There are no two words in the English language more harmful than "good job". Last night, the close friends and I gathered together for our weekly pizza ritual and a movie. On this particular night, I convinced everyone that we should watch the movie Whiplash. It was nominated for a few Oscars and I think J.K. Simmons won for best supporting actor. After seeing the movie, I know why.
It isn't an easy movie to watch. For a movie about someone wanting to be a better drummer, it feels more like a movie where the fate of the world is on the line. I've heard a lot of movies described as breathless. This one sits high on that pedestal along with Gravity and Prisoners and just a few others that I've ever seen.
And again, it's a movie about a guy wanting to be better at drums. Which is a reductionist way of describing it, sure, but that's the main story point.
So the movie got me thinking, as the good movies do. I thought I'd lay my thoughts out in no particular order and see how they land. Sound like fun? Great.
What Motivates You?
There were probably about a hundred different points in the movie where I wanted to shout "why are you continuing to do this? Why is this so important to you?" I don't want to give away the best parts of the movie, so you'll have to see why I wanted to shout that, but it's an important question to turn in towards ourselves. What drives us? If we wanted something, could anything stand in our way?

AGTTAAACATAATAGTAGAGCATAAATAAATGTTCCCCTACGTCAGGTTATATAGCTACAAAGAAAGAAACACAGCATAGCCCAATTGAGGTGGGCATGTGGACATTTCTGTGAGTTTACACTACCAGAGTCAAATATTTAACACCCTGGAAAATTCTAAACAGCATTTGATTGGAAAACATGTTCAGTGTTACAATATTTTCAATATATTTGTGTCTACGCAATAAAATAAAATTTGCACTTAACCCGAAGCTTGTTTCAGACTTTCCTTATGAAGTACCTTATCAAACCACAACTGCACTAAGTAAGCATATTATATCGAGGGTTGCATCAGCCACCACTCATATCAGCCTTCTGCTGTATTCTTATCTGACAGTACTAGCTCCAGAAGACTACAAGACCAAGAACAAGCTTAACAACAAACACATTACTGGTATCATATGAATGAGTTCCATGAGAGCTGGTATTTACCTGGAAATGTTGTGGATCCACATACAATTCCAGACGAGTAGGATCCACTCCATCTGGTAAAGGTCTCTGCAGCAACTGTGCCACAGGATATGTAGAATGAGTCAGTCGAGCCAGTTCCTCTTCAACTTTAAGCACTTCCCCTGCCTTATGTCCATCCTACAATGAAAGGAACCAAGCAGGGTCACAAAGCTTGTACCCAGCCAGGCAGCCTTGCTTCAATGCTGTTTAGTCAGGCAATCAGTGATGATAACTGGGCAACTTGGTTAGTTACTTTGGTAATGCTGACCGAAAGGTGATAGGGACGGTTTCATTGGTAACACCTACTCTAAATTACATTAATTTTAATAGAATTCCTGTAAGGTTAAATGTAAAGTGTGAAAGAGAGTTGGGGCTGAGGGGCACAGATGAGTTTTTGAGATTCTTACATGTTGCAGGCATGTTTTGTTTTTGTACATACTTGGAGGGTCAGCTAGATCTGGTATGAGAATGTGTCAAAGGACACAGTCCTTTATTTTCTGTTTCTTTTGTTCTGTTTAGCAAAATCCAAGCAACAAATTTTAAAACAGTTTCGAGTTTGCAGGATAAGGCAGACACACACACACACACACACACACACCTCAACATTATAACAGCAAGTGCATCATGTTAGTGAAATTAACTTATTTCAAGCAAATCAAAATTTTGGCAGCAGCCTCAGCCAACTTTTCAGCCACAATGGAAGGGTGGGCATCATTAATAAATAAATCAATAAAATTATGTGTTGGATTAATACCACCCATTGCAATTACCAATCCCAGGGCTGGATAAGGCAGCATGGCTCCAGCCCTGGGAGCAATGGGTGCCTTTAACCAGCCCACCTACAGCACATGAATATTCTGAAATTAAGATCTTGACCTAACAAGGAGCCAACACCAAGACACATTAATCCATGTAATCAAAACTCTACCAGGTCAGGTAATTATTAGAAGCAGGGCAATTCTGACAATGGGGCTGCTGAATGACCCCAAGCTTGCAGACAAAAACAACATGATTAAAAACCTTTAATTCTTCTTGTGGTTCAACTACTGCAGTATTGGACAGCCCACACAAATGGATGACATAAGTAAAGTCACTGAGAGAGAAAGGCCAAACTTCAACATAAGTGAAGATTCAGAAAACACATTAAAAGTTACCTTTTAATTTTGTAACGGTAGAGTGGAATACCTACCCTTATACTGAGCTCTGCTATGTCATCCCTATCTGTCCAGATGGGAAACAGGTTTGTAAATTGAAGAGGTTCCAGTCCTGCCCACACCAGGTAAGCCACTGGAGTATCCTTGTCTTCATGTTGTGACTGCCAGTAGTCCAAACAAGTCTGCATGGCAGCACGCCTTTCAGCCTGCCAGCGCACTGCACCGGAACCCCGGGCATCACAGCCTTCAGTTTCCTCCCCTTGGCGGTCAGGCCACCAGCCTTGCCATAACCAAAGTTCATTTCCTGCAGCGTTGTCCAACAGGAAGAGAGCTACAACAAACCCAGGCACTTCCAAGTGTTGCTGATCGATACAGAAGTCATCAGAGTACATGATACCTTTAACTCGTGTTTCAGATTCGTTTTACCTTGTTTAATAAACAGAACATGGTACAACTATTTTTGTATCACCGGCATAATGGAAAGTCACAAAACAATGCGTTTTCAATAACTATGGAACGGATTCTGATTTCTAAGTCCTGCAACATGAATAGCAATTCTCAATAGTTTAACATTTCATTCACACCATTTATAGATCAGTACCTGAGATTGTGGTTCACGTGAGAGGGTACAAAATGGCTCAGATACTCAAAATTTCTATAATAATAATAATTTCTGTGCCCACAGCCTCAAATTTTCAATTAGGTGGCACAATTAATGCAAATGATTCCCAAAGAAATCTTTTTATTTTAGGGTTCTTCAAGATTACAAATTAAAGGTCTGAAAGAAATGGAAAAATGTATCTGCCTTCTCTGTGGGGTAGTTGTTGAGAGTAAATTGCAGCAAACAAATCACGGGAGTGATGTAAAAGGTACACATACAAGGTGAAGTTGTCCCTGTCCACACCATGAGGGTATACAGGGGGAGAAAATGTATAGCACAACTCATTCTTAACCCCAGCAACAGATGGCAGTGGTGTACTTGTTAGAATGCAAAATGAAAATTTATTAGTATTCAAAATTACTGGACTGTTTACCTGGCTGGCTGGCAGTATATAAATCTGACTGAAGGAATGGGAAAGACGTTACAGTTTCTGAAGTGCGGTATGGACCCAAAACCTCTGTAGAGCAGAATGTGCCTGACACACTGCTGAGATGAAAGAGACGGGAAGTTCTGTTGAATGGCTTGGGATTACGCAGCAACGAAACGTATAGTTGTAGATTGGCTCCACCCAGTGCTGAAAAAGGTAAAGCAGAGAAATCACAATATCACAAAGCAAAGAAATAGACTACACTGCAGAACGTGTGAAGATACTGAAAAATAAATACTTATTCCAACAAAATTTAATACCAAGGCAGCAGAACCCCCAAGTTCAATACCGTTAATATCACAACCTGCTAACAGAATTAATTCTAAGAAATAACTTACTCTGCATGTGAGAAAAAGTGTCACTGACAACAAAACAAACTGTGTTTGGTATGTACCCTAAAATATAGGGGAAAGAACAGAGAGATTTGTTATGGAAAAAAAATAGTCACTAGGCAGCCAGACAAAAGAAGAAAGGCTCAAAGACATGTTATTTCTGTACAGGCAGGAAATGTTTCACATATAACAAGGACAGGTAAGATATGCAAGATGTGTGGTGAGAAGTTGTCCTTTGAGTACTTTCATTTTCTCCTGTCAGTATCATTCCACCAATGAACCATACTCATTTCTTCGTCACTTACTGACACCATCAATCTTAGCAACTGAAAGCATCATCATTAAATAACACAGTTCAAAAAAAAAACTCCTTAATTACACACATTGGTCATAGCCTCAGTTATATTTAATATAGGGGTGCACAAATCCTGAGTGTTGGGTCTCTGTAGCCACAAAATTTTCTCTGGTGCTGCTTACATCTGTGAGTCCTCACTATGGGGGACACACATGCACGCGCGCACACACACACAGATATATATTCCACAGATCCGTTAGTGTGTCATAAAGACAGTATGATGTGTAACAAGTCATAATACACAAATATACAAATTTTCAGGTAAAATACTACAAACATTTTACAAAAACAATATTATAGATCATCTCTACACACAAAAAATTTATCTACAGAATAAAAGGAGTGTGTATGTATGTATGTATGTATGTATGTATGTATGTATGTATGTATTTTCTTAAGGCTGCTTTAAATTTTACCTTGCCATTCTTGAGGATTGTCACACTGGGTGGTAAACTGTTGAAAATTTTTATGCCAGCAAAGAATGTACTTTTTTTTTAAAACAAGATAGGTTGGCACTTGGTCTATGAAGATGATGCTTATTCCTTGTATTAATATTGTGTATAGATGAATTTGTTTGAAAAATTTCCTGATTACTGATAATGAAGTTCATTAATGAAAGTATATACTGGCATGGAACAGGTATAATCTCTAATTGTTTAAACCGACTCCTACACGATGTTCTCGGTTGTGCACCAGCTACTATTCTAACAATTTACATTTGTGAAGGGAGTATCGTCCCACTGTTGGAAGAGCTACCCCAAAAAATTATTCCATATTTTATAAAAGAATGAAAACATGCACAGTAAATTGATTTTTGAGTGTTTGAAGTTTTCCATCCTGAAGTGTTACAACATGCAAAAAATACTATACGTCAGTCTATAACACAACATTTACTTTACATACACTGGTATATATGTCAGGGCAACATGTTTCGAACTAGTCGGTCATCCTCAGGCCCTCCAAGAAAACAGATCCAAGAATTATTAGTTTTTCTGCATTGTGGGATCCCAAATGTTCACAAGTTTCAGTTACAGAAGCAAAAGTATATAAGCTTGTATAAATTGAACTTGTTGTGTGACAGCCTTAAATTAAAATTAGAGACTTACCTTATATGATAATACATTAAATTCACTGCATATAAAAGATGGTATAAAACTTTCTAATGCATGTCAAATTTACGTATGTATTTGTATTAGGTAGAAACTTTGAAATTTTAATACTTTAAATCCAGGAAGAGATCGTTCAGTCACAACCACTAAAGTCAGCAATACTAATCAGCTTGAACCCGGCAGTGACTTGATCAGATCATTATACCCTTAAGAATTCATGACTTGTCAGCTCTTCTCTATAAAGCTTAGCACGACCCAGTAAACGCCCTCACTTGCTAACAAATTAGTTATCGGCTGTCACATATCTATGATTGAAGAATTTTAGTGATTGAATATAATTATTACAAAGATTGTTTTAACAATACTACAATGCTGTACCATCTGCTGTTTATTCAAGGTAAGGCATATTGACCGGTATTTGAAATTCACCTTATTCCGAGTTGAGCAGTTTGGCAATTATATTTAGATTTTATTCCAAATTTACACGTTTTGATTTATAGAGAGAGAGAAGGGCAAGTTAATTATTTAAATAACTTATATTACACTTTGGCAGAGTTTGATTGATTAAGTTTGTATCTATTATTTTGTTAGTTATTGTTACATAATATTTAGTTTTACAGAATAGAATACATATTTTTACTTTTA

The Stakes! The Stakes!
Like I said, this is a movie about a jazz drummer with a particularly unpleasant conductor, but the whole time, it felt like I was watching a movie about someone needing desperately to save the world from certain destruction.
How can I ratchet up the stakes in what I'm writing to match this feeling?
A random thought, but I don't know if Miles Teller can actually drum, but he can sure act like he can drum. I'm not a drummer myself, but never once did I watch the movie and think that they were faking it.
The quote that opened this post is likely the most quotable from the movie and it raises an interesting point. Do we harm with our encouragement? Can we coddle too much? I don't know if I necessarily think so, but it's an interesting consideration.
And that's about all I have to save on the subject, it seems. It's a good movie. You should see it.
More importantly, you should think about what drives you. If you're a creator, think about how to raise the stakes in whatever project you're working on.
And from the looks of it, don't try to be a drummer.